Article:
There are two significant and competing elements in today’s rates, both working against each other. Which one ultimately predominates and drives rates up or down is yet to be seen. You decide. Here’s the facts:

The economic issues surrounding Greece have deteriorated overnight. Traders are increasingly concerned that the rescue plan may unravel. This causes “flight to debt of stability” — US, in part; and the extra demand works to drive up the purchase price of Treasuries (i.e., lower interest rates). Greece’s 10 yr interest rate, as of this writing, is 7.15%.

On the other hand, we are in the middle of an extraordinarily high $82 billion debt sale, the magnitude of which drags down demand. (Lower bond prices, higher interest rates.) And it absolutely is this vehicle that equates to new and refi home mortgage rates. Certain Asian traders, on the expectation of our rapidly increasing debt,  have opined that “Supply will start to overtake demand in the second half of 2010, and push yields higher” And that “this is the time to sell.” (Again, expecting bond prices down; interest rates up.)

On Fed news, yesterday the talks reflected that they expect to keep the main rate low for an “extended period.” Some members are warning of increasing the risks of increasing borrowing costs too soon. The futures market on Fed rates shows a 59% chance that Fed benchmark rates will rise by 25 basis points by November — pretty far off; and down a percentage point from yesterday.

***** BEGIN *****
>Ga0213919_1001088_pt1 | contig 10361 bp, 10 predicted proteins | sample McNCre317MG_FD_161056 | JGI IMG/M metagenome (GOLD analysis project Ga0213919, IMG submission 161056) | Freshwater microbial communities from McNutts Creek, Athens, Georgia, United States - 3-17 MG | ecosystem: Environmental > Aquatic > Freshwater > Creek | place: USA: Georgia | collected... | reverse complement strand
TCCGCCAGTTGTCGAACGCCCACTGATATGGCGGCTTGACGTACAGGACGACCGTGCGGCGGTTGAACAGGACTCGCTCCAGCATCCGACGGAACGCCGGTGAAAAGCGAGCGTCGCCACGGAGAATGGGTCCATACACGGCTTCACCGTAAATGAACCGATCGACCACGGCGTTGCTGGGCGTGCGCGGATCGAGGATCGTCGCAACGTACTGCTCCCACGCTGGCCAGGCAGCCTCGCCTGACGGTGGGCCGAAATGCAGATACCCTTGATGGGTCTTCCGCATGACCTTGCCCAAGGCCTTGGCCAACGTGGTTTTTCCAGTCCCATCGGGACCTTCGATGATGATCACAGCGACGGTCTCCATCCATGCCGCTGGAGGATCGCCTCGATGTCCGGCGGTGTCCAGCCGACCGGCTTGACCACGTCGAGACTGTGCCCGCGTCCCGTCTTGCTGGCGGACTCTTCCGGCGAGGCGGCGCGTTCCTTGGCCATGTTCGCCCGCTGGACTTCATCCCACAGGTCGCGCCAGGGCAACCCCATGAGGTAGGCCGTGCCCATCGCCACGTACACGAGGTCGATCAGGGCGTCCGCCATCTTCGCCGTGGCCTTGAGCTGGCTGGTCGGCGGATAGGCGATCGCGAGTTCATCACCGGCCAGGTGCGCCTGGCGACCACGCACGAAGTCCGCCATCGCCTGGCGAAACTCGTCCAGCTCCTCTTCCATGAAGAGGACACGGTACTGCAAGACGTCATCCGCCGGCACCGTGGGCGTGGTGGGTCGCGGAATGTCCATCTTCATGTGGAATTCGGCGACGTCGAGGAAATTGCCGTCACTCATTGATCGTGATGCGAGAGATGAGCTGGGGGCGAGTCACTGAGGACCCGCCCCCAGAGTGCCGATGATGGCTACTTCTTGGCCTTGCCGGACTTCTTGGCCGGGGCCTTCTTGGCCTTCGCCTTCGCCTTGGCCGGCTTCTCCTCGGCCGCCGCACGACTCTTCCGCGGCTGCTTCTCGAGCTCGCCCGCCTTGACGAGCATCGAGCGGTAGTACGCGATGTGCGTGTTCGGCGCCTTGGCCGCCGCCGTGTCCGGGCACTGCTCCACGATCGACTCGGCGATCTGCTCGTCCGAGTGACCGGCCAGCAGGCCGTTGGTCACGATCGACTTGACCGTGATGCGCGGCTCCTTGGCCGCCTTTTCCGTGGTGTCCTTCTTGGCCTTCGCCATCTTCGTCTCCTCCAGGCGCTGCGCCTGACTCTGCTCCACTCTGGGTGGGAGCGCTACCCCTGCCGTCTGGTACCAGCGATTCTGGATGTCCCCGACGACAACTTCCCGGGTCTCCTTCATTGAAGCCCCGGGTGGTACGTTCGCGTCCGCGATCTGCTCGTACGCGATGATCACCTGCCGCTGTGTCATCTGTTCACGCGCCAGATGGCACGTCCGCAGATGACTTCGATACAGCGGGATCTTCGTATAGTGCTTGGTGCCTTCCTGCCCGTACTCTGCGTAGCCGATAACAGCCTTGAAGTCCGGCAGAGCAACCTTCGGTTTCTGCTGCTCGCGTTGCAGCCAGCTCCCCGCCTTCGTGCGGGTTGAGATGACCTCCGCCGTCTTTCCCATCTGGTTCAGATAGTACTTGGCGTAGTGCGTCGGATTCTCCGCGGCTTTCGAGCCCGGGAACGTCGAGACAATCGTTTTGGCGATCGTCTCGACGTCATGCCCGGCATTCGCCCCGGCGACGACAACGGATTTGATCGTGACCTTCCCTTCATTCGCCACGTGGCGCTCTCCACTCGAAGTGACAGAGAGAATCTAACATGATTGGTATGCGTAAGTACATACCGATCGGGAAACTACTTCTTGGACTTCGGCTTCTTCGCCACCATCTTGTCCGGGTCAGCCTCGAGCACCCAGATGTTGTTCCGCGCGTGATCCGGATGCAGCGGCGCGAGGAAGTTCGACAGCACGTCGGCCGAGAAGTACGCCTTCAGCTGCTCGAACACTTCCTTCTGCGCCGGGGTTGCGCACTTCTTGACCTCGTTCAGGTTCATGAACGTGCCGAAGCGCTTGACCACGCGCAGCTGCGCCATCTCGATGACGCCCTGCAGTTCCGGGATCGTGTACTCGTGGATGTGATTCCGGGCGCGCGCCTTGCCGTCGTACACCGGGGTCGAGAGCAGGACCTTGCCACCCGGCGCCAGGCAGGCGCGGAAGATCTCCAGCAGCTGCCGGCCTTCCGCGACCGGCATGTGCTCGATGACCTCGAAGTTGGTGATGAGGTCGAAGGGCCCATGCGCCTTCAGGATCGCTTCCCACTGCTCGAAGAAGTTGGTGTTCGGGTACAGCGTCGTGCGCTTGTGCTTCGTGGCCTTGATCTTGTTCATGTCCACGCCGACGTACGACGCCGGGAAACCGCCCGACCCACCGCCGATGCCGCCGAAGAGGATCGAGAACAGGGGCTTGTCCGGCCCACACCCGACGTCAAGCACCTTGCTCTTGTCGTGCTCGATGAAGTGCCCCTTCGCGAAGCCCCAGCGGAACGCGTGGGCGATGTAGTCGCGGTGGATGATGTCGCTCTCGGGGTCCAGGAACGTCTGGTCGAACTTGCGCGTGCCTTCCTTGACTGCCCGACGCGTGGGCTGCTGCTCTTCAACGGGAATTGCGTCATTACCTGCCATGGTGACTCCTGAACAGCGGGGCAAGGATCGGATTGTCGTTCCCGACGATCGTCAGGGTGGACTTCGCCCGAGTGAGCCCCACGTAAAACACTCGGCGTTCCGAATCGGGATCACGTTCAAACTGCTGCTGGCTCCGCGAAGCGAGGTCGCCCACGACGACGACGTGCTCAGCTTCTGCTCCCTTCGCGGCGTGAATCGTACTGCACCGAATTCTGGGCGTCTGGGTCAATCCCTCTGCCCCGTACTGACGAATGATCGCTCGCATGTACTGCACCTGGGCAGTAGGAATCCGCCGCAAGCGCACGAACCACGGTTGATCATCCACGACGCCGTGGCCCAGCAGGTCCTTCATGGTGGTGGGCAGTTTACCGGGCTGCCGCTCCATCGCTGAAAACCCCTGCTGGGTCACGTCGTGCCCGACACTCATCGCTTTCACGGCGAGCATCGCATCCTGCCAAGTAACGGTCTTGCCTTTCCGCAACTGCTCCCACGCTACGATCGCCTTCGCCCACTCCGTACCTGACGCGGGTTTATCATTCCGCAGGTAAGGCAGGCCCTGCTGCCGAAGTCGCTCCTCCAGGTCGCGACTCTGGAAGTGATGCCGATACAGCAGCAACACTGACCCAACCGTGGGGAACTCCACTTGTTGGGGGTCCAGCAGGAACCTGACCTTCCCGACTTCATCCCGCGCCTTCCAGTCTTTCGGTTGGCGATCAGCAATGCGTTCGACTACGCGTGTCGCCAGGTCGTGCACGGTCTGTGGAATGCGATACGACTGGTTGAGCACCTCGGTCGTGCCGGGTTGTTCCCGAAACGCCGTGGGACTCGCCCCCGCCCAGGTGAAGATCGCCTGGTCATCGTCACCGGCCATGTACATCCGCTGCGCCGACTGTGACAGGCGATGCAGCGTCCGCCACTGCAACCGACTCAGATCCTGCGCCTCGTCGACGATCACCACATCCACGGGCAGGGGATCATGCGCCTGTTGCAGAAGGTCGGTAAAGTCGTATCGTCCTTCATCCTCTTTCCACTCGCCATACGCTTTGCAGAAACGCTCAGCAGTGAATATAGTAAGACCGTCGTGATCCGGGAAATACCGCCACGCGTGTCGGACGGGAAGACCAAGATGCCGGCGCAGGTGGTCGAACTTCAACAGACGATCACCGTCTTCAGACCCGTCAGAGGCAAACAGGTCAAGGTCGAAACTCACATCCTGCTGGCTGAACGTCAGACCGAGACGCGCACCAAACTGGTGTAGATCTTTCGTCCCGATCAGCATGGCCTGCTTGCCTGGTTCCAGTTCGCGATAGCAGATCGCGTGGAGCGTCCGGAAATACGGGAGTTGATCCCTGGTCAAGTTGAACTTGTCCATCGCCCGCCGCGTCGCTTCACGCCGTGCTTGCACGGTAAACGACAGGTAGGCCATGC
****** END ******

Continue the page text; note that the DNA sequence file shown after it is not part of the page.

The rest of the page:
On the speaking circuit yesterday, Treasury Secretary Timothy Geithner attributed that some of the recent increase in Treasury yields is due  to “fundamental” improvements in the economic outlook. –Government speak for “the economic situation is getting rosy.” In my viewpoint, though, the reasoning is a bit circular: he’s quoting from governmental economic reports that are created — by the government. Not that there would be any politically-motivated influence there.

If things do truly begin to heat up, this will cause attention to shift to inflation concerns, with a likelihood of the Fed raising rates. (Inflation is a funny animal, and perhaps one day soon, I’ll write a post as to the understanding of inflation.)

So, in the sum, Greece’s challenges are weighing on the market, as are our own large quantity of debt sales. Neither of these things are good things. The world markets are factoring in, without EU and IMF intervention “many times bigger than the ($33 billion) people have in mind”, Greece may default on its loans as early as this year –And if we don’t stop our own spending spree, we may be looking at the future of America. You may remember from yesterday’s post that we’re already the fourth most risky nation to invest in, in a comparison of ten mostly European nations — including Greece.

If you’re in a variable rate mortgage, fix it now.

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